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Understanding and Comparing Mortgage Costs Between Banks and Credit Unions

What you'll learn: Differences between banks and credit unions in homebuying


Understanding and Comparing Mortgage Costs Between Banks and Credit Unions


What is better: a bank or a credit union? The question seems black and white, but the answer has many shades of gray. Today, we’ll explore cost differences between banks and credit unions, and what that can mean for your home buying experience.

Banks vs. credit unions

Banks and credit unions offer the same types of financial services including savings and checking accounts, loans, and digital tools such as online banking. They are both safe places to store your money, offering insurance for up to $250,000 per individual in deposits. Beyond that, their similarities start to diverge.

At their core, the difference between banks and credit unions starts with how they’re structured. A bank is a for-profit entity owned by a group of shareholders, while a credit union is a not-for-profit cooperative owned by its members.

Dig deeper and you’ll find how these structural differences shape the way each financial institution does business, ultimately affecting rates, fees, and the service you receive.

Mortgage rates

Because credit unions don’t have to pay federal income tax or dividends to shareholders, they’re able to put profits back into the organization. That often leads to lower loan rates and fewer fees for their members.

That said, it doesn’t mean credit union mortgage rates are always better. The National Credit Union Administration data from second quarter 2022 shows the national average rate for a 15-year fixed-rate mortgage offered by banks and credit unions was the same (4.69 percent). Banks had a slightly lower rate than credit unions for a 30-year fixed-rate mortgage (5.44 and 5.32, respectively). And credit unions took the lead for 5/1 adjustable rate mortgages (ARMs), with an introductory rate more than a quarter percent lower than banks.

Back up a year and you’ll find that credit union mortgage rates were lower in all three categories. But historical trends show that bank rates are competitive.

  • Key takeaway: Though it’s not a given, you may often find lower mortgage rates offered by credit unions. Remember that even marginal differences can lead to significant savings over the life of a loan.

Fees, points, and charges

Rate is important, but it’s not the only variable that impacts the cost of a loan. A mortgage comes with additional fees that can affect your monthly payment and how much you pay for the loan overall.

That’s why all lenders – including banks and credit unions – must include an annual percentage rate (APR) on their loan estimates. APR takes a more holistic view of a loan, taking into account interest plus some of the fees associated with the mortgage, such as origination fees, discount points, and mortgage insurance.

The APR allows you to comparison shop more accurately. And that’s important when deciding between a credit union and a bank. Credit unions are often praised for having fewer and lower fees than banks – which need to pay taxes and generate revenue for investors – but you won’t know until you see the APR.

  • Key takeaway: Don’t stop at interest rates when shopping for a mortgage. Ask for the loan’s APR to get a better understanding of the full costs involved.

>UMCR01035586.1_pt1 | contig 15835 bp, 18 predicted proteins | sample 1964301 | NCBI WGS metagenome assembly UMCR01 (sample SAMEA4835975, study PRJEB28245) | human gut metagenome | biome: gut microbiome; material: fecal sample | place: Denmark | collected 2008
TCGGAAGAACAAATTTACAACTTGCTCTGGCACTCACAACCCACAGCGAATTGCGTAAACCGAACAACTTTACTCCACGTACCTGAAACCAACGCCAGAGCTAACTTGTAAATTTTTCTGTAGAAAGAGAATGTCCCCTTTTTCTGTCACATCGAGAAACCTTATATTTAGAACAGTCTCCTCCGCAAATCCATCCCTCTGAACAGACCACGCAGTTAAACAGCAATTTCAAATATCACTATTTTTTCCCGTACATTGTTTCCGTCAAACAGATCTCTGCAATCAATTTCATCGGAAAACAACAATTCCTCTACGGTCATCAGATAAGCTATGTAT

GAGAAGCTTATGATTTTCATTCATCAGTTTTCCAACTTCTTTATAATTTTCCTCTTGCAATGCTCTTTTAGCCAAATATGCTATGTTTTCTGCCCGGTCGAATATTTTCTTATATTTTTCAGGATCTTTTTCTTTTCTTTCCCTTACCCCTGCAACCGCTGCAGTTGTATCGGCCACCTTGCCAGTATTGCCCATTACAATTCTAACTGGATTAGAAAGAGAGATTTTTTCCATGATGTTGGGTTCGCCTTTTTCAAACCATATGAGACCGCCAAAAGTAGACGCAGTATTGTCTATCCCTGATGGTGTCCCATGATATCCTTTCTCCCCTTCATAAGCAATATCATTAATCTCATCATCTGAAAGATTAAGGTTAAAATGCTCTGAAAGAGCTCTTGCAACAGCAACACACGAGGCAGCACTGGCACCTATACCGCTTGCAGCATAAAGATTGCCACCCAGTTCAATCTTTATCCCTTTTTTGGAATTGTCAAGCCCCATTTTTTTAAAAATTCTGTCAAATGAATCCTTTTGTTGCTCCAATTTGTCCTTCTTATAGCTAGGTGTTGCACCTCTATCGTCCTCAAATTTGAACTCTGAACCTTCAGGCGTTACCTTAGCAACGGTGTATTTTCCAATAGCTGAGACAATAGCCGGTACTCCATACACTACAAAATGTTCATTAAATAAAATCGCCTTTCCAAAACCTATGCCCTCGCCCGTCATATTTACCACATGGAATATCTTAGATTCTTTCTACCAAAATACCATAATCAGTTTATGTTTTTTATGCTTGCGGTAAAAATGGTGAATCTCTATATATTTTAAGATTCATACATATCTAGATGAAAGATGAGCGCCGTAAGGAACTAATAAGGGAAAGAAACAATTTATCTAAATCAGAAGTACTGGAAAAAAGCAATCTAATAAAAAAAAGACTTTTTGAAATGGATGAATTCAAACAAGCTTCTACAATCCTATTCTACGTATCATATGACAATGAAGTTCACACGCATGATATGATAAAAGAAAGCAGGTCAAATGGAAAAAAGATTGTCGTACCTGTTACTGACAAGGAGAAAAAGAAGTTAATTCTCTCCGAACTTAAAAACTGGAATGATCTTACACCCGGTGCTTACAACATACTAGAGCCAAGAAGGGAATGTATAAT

If you assume the organization that loaned you money will also process your payments and answer your questions along the way, you’re not alone. In fact, there are some key differences between a mortgage lender and a servicer, and they can show up very differently between credit unions and banks.

Some lenders do act as both a lender and servicer, working with borrowers from beginning to end. Others focus on sales and underwriting: Once a loan is closed, they turn it over to a servicer to handle the logistics of managing payments, escrow, and communication with the borrower.

Credit unions often pride themselves on offering superior, personalized customer service – knowing members by name, providing education on financial topics, and servicing loans in-house. Many banks service loans, too. Community banks in particular have a reputation for building strong relationships with their clients.

When comparing credit unions vs. community banks, you may notice a credit union’s ability to provide highly customized services and expertise to its members. Credit unions are often local, community-based, or cater to a specific clientele, such as veterans. A community-based credit union may provide information on local tax incentives and down payment options. An employee-based credit union may know more about financial instruments through your labor union or professional organization. That’s a stark contrast to big organizations that may see you as merely a number.

  • Key takeaway: Some mortgage costs are non-monetary. Before choosing a lender, consider the type of service you’ll receive after you sign on the dotted line.

Are credit unions better than banks?

As you’ve probably gathered by now, it depends. The cost of borrowing with a credit union mortgage vs. a bank could be very similar or different depending on the timing and your personal situation. Just remember these three takeaways as you search for the best option:

  1. Explore rates from a variety of lenders.
  2. Look at the total costs of the loan.
  3. Consider the total experience you’ll receive.


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Apply before becoming a member.

After your application, we’ll help you:

1. Discover you’re eligible to become a PenFed member

2. Open a Savings/Share Account and deposit at least $5